Last month's Inc Magazine featured a long and interesting story about Threadless, the online t-shirt maker. Threadless takes an innovative approach to product development by involving a community of designers in design creation and production decisions. The result is $30 million in sales and a very involved, evangelistic customer base.
Threadless's success in the t-shirt business hasn't gone unnoticed. They have been approached by retailers like Target and Urban Outfitters who want to carry Threadless's designs in their stores. Here's what Jake Nickell, Threadless's founder had to say about the opportunity:
"We would do a deal with Target or Urban Outfitters... The only stipulation we need is to have some kind of presence in the store where people are able to easily learn about where the designs come from. You go to Target or Urban, and it's just shirts on a wall. You have no idea where they came from or who designed them... As long as the story isn't lost, we're OK."
Nickell proposed an in-store kiosk that would allow shoppers to rate designs and learn more about the artists who created them. So far, the big retailers have balked.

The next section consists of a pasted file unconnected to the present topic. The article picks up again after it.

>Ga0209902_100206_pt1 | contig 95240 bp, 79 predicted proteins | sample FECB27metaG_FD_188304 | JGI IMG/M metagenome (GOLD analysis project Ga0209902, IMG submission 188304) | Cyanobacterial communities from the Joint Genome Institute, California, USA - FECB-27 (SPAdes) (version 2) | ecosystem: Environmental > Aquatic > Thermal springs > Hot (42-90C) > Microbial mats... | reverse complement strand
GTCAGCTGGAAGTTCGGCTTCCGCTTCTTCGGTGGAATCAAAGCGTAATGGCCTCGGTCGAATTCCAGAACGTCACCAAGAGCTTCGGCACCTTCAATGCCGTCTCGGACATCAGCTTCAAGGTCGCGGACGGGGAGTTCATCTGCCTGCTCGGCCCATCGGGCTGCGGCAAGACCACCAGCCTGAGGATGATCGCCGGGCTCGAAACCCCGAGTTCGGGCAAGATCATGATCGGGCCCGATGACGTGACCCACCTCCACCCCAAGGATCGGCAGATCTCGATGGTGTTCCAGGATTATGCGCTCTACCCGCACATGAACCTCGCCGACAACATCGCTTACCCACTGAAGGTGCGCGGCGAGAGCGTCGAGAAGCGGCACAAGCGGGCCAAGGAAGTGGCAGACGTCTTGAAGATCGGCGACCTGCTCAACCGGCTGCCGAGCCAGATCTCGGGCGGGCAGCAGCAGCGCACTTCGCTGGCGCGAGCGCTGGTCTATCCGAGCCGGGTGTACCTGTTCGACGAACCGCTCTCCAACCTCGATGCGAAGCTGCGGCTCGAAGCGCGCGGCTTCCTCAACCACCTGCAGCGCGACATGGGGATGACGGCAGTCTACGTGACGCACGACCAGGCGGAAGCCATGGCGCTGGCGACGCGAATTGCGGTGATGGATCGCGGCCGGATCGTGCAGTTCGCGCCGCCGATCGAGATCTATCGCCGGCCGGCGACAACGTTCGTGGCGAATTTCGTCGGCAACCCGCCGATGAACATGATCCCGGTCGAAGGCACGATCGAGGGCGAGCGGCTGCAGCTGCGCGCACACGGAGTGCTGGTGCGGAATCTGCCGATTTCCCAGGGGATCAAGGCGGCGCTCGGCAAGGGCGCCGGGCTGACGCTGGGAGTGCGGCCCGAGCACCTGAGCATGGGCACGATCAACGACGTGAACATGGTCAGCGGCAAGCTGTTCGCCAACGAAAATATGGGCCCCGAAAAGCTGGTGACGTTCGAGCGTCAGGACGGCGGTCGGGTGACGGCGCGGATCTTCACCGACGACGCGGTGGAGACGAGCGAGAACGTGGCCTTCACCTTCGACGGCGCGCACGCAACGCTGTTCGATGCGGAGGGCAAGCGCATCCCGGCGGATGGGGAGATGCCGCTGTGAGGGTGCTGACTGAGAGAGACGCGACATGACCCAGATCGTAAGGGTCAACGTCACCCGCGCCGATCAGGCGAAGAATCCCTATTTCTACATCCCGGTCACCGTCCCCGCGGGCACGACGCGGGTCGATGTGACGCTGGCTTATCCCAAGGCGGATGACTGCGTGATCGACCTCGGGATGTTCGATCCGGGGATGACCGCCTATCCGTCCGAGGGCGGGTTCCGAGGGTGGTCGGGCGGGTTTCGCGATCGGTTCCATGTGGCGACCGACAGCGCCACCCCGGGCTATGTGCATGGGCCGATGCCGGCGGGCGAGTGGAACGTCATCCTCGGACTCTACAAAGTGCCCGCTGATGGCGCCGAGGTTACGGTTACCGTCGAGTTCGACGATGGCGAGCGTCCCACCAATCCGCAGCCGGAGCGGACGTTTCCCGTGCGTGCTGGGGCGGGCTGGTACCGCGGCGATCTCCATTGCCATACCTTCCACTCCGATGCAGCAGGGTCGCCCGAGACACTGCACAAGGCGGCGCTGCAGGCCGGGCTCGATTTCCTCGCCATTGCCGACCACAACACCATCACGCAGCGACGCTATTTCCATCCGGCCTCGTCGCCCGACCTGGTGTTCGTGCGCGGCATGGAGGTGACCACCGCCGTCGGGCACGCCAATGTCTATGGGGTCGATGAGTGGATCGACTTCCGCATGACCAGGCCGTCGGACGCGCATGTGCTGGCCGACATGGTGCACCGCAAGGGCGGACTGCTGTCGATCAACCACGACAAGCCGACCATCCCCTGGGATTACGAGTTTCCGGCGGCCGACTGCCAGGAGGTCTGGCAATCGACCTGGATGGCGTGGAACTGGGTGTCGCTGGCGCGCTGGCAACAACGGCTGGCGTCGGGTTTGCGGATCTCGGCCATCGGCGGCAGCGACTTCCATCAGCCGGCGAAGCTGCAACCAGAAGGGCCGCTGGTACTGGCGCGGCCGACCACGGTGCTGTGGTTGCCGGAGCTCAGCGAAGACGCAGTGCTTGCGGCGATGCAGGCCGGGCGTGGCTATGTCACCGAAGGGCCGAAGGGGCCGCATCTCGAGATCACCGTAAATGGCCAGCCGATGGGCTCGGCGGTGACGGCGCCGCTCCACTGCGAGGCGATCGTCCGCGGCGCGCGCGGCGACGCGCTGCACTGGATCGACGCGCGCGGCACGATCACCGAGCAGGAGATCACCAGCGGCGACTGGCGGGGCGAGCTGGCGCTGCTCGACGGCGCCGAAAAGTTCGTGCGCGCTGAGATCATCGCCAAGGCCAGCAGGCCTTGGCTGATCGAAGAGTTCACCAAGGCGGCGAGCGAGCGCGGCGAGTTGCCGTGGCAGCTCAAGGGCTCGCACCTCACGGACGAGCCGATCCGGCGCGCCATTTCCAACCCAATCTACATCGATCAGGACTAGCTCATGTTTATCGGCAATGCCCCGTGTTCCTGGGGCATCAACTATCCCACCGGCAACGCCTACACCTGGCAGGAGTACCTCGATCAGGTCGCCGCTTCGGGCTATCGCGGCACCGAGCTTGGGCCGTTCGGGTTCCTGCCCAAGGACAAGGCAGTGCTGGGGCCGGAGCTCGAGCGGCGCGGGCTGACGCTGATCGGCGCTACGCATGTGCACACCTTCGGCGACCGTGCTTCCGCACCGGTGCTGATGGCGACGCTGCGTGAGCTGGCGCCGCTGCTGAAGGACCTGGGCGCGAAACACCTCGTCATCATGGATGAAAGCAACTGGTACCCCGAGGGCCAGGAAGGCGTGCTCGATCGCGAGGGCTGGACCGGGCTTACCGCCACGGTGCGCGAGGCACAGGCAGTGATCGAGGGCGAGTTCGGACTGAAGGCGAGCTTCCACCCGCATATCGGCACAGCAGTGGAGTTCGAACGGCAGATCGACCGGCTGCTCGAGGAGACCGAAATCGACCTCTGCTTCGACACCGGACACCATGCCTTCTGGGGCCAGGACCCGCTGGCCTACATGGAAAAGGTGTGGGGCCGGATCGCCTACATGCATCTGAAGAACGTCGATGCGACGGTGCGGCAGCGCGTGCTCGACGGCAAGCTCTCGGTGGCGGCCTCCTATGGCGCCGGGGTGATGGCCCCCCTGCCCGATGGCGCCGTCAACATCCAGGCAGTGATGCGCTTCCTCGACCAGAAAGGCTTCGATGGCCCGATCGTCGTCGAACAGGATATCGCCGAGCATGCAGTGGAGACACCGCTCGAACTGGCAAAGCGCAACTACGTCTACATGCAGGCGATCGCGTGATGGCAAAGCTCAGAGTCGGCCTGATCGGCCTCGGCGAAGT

Unlike retailers who want to move more and more popular products, the guys at Threadless understand that their business isn't just about making and selling t-shirts. It's about interacting with their community of fans, who are suppliers, customers, and evangelists. This story is the one thing that really sets Threadless apart from any other t-shirt vendor. Losing that would make Threadless products just more "shirts on a wall."
Choosing a brand story over the opportunity to increase sales in the short term is no doubt a difficult decision. But it's the right decision in the long run. Good for Threadless.